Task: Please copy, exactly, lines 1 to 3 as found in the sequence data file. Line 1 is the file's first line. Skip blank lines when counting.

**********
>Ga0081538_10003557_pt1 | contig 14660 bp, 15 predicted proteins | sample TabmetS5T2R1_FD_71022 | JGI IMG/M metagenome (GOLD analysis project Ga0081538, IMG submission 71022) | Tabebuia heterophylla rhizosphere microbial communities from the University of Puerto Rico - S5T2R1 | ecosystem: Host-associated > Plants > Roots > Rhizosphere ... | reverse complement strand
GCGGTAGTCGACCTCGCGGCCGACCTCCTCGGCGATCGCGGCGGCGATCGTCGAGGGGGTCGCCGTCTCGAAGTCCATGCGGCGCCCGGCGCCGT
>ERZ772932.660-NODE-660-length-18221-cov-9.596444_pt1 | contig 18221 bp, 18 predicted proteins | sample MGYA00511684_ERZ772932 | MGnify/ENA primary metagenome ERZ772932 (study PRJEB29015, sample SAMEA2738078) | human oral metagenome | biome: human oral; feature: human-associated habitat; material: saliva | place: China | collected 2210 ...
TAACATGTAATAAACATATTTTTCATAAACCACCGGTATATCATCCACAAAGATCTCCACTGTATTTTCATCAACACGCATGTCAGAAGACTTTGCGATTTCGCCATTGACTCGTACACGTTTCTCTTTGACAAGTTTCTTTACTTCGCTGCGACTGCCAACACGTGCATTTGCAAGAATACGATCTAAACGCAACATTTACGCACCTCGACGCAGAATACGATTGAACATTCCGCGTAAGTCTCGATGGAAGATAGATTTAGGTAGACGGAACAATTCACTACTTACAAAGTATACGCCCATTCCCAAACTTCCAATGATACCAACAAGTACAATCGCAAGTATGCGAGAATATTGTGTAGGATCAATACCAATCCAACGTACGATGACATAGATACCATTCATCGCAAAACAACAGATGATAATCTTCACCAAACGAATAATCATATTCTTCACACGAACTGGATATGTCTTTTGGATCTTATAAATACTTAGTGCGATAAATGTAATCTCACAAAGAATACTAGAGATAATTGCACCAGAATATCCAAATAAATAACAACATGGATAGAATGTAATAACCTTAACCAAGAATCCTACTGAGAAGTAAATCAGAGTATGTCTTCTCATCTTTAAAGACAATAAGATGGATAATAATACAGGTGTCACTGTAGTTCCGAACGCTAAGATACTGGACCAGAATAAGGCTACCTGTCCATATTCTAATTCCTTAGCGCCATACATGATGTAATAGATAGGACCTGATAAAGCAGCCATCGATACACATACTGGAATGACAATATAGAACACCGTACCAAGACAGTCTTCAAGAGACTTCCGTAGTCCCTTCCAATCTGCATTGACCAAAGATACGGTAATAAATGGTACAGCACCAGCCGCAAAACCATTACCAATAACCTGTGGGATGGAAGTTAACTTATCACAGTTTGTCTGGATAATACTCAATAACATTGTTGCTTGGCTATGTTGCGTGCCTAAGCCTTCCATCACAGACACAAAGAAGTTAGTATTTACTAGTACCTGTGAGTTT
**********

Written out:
>Ga0081538_10003557_pt1 | contig 14660 bp, 15 predicted proteins | sample TabmetS5T2R1_FD_71022 | JGI IMG/M metagenome (GOLD analysis project Ga0081538, IMG submission 71022) | Tabebuia heterophylla rhizosphere microbial communities from the University of Puerto Rico - S5T2R1 | ecosystem: Host-associated > Plants > Roots > Rhizosphere ... | reverse complement strand
GCGGTAGTCGACCTCGCGGCCGACCTCCTCGGCGATCGCGGCGGCGATCGTCGAGGGGGTCGCCGTCTCGAAGTCCATGCGGCGCCCGGCGCCGT
>ERZ772932.660-NODE-660-length-18221-cov-9.596444_pt1 | contig 18221 bp, 18 predicted proteins | sample MGYA00511684_ERZ772932 | MGnify/ENA primary metagenome ERZ772932 (study PRJEB29015, sample SAMEA2738078) | human oral metagenome | biome: human oral; feature: human-associated habitat; material: saliva | place: China | collected 2210 ...